Saints Tiburtius, Valerian, and Maximus

Martyrs (entered heaven this day in 229)

Dear Bert,

Congratulations!  A summer internship in Washington DC is certainly a nice fish to catch.  I am sure you will take full advantage of the opportunity in order to complement the theory you’re learning in class with the nitty-gritty of real world politics.  I would issue a wee warning, however: don’t let the glamour eclipse the good.  You are going to have a good time, and you probably will be exposed to some attractive things – power, wealth, fame, influence…  If you aren’t careful, such worldly attractions could easily begin to muffle your conscience and lead you into temptation.  Keeping the example of today’s saints in mind may help inure you from that kind of corruption.

These martyrs were all connected with that mysterious and endearing figure of Saint Cecilia.  She was a Roman noblewoman, young and much sought after for her beauty and graciousness.  She also happened to be a Christian, in an age when Christians lived under the shadow of violent persecution.  As a girl she had vowed her virginity to Christ, so deeply did she love him.  But her parents, who were not Christians, it seems, insisted on arranging a marriage for her.  Thus she was espoused to Valerian, one of the most promising and handsome of noble Roman youths (though not a Christian).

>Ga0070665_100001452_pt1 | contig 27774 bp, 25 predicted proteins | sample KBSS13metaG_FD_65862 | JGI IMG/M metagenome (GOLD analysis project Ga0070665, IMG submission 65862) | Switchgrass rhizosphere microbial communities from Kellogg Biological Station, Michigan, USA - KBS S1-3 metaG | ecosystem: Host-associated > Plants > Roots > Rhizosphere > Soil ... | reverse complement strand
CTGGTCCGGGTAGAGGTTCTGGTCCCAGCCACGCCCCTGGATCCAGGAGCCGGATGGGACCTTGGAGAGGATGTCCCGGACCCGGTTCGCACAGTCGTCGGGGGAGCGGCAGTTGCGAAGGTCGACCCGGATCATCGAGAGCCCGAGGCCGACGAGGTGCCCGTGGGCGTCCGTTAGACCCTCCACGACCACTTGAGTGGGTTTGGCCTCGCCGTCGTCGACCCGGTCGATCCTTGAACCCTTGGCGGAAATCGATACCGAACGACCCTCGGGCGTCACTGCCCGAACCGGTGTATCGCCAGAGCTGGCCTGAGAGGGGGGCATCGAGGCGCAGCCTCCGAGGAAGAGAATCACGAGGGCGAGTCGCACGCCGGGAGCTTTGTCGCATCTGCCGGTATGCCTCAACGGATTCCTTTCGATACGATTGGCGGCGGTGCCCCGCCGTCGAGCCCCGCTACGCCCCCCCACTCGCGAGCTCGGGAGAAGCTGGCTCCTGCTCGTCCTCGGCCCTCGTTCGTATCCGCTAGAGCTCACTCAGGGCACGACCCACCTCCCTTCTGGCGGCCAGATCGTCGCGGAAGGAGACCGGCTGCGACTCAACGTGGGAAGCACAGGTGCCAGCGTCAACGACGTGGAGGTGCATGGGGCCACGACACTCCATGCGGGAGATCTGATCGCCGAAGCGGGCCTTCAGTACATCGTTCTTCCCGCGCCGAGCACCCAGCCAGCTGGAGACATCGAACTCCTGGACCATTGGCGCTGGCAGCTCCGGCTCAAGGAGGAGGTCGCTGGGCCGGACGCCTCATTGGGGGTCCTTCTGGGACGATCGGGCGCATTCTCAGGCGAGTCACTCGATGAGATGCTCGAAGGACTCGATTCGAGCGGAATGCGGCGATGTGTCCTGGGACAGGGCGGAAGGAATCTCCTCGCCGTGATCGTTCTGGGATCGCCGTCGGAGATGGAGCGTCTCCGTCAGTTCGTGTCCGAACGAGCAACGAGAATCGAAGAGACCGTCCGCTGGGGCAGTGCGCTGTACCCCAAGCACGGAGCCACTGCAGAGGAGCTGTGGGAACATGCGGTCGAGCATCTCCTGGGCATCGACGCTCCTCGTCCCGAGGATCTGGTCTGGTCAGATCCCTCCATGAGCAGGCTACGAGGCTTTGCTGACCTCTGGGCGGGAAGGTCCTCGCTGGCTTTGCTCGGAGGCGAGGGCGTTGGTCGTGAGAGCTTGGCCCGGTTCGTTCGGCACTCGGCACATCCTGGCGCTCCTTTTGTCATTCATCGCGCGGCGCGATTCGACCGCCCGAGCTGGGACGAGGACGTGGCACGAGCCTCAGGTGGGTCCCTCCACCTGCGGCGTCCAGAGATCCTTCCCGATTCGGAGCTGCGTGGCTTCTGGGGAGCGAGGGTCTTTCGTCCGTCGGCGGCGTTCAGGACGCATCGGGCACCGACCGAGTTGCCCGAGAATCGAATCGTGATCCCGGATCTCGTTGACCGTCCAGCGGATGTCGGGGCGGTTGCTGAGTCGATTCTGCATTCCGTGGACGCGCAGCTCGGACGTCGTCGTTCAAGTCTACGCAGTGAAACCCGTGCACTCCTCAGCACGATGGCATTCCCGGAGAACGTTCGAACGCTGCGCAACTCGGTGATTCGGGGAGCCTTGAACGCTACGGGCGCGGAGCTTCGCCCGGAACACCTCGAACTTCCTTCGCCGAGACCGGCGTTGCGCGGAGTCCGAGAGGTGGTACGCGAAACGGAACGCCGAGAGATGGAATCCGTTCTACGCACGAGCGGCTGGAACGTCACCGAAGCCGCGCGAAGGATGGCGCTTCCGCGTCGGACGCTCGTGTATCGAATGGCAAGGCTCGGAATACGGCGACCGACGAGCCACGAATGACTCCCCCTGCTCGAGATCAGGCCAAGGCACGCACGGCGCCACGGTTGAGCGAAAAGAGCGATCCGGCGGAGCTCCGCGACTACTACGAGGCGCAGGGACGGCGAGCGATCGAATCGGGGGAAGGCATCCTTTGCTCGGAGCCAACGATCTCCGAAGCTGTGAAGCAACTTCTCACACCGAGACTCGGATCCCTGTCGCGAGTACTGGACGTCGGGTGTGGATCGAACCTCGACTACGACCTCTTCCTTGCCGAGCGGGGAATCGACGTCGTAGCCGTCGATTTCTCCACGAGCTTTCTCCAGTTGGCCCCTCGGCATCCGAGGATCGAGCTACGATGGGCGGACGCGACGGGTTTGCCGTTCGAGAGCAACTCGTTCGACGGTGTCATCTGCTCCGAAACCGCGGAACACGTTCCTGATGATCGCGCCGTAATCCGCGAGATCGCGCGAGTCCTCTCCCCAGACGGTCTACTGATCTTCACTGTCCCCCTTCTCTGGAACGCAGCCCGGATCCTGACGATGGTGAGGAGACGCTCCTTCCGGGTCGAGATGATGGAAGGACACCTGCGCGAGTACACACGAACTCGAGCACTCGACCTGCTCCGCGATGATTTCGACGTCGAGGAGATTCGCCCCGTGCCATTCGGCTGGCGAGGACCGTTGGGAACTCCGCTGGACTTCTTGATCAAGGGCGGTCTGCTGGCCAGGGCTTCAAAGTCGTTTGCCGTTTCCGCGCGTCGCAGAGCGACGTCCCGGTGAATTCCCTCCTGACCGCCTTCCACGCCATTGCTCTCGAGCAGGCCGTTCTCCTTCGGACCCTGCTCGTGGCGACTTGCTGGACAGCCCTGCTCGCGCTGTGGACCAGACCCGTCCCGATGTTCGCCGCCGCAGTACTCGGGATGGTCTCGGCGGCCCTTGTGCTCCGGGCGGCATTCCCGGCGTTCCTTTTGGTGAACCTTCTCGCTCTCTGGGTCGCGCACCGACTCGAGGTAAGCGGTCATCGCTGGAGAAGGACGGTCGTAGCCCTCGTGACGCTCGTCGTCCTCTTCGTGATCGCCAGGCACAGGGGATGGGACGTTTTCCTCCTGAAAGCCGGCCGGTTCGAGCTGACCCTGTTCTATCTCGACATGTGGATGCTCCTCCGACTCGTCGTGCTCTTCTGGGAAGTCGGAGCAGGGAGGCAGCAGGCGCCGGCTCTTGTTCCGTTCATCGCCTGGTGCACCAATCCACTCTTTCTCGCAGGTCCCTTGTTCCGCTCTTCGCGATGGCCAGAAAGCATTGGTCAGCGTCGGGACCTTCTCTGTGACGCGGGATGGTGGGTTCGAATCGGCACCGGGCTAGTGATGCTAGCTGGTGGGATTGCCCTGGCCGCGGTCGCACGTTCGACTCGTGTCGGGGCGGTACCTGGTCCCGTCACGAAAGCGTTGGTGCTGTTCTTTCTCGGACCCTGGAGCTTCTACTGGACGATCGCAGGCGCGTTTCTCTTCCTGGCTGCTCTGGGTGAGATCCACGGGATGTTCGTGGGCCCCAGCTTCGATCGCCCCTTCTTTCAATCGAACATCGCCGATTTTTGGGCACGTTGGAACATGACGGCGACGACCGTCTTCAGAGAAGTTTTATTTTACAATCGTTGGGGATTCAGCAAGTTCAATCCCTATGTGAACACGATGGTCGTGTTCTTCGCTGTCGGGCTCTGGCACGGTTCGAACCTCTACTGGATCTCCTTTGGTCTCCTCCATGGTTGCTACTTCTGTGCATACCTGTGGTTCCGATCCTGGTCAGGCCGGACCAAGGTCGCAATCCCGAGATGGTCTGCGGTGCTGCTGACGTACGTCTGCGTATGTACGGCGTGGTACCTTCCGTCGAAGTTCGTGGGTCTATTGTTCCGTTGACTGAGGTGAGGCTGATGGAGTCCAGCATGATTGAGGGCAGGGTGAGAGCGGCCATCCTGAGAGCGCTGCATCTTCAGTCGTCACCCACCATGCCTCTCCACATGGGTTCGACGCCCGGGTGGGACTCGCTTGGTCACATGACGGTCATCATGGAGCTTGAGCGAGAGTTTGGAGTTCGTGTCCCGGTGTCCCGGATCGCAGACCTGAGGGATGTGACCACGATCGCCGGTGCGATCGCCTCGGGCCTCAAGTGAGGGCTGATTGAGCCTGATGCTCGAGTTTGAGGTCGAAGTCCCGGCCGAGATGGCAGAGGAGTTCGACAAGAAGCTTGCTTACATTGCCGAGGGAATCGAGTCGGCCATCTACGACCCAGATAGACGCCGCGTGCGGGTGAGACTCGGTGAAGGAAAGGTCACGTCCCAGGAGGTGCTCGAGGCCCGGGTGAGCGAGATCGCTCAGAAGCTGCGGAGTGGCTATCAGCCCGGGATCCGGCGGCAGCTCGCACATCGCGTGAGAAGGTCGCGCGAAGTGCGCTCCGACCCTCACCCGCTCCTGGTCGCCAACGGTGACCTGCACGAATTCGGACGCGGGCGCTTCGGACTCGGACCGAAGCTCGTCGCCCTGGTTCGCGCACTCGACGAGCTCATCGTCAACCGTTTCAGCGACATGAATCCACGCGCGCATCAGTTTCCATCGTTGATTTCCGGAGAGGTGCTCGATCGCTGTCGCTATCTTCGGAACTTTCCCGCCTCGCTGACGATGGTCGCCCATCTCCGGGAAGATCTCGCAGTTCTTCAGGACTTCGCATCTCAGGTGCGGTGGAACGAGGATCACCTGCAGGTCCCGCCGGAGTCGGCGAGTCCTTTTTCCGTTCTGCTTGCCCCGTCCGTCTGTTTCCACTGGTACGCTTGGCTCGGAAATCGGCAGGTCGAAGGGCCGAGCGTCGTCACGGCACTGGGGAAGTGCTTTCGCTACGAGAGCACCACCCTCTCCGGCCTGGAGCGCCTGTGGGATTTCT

On their wedding night, Cecilia explained her vow to Valerian, and warned him that God had sent her an angel to protect her virginity.  She told him about Jesus and encouraged him to become a believer, make his own vow of virginity to the Lord, and live with her in perfect continence.  He wanted to see the angel (understandable).  She told him he would if he were baptized.  He agreed to be baptized, and afterwards he did indeed see the glorious angel, who gave each of them a crown signifying the victory their faith won them.

This holy couple became a source of other conversions.  First among them was Valerian’s brother, Tiburtius.  But soon their spreading fame exposed them to the merciless Roman law against Christianity.  As Valerian and Tiburtius refused to worship the pagan gods (the supposed protectors of Rome’s earthly glory and wealth), they were executed.  Their courage and composure in the face of death was so remarkable that it converted their guard, Maximus, who ended up joining them on the chopping block.  Cecilia followed a few days later, incompetently executed in her house – severed incompletely at the neck so that she slowly bled to death over the course of forty-eight hours.

These saints were just like you: good education, talent, opportunity… But none of the world’s empty promises could lead them to compromise their faith or their conscience.  I hope the glamour of the high life this summer has as little effect on you.

Your loving uncle,


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